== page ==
Last Tuesday, Kirk Smith accused the Board of Supervisors of putting the cart before the horse by moving prematurely on a contentious courthouse land swap with the Briggs Family Trust prior to the state completing its EIR. Other proposed courthouse site alternatives exist; however, your supervisors have a clairvoyant crystal ball allowing them to magically predict the outcome of the state’s future site selection. Supervisor Ron Briggs recused himself while whining he has nothing to do with his father’s Ray Lawyer Commercial Subdivision, where the county/state plans to build a courthouse. Ron let most of his speculative parcels surrounding the future courthouse go into foreclosure last year. Both Briggs have their houses up for sale; Ron’s is in foreclosure.
Why would the county split off a portion of the jail property at 300 Forni and swap it prematurely with an inferior, lower-value, landlocked parcel deep in the proposed Briggs subdivision? That’s a secret backroom decision made by the board recently in closed session with Ron. With John Briggs’ land option quickly expiring on Dec. 18 and his son, Supervisor Ron Briggs, soon exiting the board, the Briggs family is desperate for a government-funded bailout that doesn’t raise too much public scrutiny — a deal with no apparent dollars passing hands on the surface.
The public was easily bamboozled by an agenda item with no millions attached to it disguised as “Boring Land Swap” — yawn! Then Board Chair Norma “Cha Cha Cha” Santiago strategically sized up the small crowd and sneakily changed the hearing time of this contentious agenda item from its scheduled 4 p.m. afternoon time to 9:30 in the morning, 6.5 hours earlier, thereby short circuiting any detractors planning to show up and speak against this shady deal at 4 p.m. Santiago was previously scolded in a letter from the State AOC on Oct. 7, 2010 for favoring only one courthouse site — the Briggs site.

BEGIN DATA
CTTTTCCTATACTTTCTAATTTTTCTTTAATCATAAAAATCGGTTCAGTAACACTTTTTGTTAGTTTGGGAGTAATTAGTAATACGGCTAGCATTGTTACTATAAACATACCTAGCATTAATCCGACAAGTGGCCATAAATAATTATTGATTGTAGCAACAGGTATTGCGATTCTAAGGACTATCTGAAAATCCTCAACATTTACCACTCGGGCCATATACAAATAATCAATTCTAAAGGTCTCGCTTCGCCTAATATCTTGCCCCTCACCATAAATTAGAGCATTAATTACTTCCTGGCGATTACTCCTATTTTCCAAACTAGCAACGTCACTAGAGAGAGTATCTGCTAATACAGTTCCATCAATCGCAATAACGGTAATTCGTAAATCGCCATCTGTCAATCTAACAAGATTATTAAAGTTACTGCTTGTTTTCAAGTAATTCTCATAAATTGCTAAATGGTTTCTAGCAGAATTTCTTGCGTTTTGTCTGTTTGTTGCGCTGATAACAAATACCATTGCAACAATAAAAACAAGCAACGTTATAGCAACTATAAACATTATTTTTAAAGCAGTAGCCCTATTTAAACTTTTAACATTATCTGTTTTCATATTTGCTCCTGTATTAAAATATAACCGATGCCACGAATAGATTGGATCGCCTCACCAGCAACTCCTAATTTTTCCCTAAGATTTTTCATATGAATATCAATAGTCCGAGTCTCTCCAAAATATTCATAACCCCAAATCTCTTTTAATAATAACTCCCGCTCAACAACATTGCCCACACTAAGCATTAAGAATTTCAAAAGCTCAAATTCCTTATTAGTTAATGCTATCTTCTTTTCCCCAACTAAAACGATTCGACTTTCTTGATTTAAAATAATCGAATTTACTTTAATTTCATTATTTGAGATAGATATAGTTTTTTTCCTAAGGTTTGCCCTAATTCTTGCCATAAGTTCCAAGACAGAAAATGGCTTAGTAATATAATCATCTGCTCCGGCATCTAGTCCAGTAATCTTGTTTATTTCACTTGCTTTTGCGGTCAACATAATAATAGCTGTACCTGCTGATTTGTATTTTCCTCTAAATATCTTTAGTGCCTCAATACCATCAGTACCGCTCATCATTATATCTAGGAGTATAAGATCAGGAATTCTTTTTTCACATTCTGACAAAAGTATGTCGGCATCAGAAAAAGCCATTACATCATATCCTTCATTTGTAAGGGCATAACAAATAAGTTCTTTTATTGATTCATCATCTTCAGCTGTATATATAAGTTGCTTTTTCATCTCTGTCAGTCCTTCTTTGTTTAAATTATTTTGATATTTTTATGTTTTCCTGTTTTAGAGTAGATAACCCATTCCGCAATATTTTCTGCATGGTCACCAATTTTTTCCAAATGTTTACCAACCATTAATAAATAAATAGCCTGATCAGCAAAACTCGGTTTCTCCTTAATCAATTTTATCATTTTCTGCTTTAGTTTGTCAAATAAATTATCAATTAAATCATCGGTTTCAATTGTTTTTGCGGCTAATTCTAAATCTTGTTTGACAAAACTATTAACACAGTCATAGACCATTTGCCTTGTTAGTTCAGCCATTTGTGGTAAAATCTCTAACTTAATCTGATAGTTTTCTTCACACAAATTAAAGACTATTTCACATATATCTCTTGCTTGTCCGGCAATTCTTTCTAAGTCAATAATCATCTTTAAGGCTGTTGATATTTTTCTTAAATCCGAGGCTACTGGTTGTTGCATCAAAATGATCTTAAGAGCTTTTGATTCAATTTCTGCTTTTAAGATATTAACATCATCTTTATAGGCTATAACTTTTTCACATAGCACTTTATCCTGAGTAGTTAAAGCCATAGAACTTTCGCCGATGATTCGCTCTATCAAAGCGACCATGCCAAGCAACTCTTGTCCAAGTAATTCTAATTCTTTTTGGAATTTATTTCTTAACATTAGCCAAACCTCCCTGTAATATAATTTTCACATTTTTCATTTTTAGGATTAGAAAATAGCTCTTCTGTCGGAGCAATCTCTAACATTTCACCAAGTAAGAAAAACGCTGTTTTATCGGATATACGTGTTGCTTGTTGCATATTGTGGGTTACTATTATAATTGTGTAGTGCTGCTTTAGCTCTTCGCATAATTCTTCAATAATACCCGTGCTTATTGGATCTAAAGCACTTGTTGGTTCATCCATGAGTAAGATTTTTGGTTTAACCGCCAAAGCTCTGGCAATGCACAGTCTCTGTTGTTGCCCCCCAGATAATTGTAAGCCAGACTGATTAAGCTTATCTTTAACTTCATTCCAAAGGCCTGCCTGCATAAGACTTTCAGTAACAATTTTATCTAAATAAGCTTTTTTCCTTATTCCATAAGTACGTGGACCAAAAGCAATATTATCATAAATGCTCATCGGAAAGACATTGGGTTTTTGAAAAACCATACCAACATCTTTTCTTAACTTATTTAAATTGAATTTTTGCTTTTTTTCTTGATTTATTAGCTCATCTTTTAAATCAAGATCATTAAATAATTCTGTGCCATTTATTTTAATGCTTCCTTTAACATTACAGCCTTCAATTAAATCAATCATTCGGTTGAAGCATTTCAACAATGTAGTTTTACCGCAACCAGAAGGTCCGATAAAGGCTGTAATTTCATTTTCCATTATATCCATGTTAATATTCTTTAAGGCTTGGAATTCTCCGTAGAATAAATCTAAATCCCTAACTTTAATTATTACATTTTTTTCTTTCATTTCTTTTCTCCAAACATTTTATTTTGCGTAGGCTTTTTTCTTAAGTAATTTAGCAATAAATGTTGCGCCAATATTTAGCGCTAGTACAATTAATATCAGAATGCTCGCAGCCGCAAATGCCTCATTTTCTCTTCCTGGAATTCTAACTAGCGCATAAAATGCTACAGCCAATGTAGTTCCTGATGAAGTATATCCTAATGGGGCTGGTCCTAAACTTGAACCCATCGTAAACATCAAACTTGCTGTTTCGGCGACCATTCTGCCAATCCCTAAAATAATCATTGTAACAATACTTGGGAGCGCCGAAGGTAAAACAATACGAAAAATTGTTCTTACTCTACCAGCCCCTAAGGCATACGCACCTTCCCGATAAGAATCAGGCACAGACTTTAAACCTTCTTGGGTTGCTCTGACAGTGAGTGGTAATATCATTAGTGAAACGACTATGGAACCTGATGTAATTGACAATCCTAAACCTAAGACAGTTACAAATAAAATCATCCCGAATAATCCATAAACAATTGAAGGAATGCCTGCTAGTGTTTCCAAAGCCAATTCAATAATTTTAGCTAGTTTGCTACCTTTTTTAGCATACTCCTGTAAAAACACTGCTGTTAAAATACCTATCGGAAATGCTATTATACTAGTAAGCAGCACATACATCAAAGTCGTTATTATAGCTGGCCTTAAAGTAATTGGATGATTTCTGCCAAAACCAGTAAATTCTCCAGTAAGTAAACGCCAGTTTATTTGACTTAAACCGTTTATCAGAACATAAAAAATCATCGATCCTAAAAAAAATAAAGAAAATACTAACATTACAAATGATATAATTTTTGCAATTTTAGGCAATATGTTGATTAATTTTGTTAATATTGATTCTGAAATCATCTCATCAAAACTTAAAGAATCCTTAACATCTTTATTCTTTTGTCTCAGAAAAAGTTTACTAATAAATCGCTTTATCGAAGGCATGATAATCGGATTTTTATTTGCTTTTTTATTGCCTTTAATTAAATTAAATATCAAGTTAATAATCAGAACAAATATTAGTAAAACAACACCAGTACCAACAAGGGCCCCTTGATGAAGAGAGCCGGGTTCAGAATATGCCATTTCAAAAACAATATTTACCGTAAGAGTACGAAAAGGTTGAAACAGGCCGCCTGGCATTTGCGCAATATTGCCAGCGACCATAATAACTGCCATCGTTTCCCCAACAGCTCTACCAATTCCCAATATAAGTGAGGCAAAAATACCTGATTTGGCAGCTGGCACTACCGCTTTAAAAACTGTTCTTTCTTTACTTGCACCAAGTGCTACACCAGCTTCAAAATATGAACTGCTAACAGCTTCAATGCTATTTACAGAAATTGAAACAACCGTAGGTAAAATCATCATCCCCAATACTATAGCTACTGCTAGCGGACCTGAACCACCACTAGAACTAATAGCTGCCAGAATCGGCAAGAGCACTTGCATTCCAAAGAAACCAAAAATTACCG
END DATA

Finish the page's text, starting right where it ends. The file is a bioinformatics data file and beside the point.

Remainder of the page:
By swapping for a landlocked lot at the back of Briggs subdivision, the county/state is now committing to spending millions of your tax dollars to build the massive subdivision infrastructure, frontage and off-site improvements benefitting John Briggs’ subdivision, as well as tens of millions of Highway 50 and Forni Road improvements, something Briggs couldn’t afford on his own. When the county has completed building the infrastructure, Briggs will merely record his final map, sell his six remaining commercial lots and reap the multimillion dollar reward — thank you taxpayers!
It becomes a massive transfer of taxpayer wealth from the county/state into John Briggs’ pockets. The devil is in the details as the millions being spent come later, as referenced in the county’s Aug. 28, 2012, letter to the state Office of the Courts where the county discusses spending millions of dollars on the road and infrastructure to build the Briggs Subdivision.
Sue Taylor accused the board of the Courthouse project being driven by recently fired CAO Terri Daly and how the board illegally approved the extension of the Briggs land option last year without the necessary four-fifths vote. She also accused the county of not following its own development rules and allowing 85 percent of the site to be graded, causing massive visual blight not addressed in the county and state’s EIR.
The county is prematurely pushing one project alternative in the EIR to benefit the Briggs family and Smith accused the board of having the final verdict before the trial. The site has no approved site plan, no EIR, nor financing approval from the state, and the site must still be approved by several state agencies. The county should have waited for a complete EIR.
To summarize a previous speech given by Mr. Smith to the board, “You knew it was wrong and you did it anyway.” Taxpayers should not be funding a Briggs family bailout. We know what happens when you build a courthouse on a poor and morally corrupt foundation.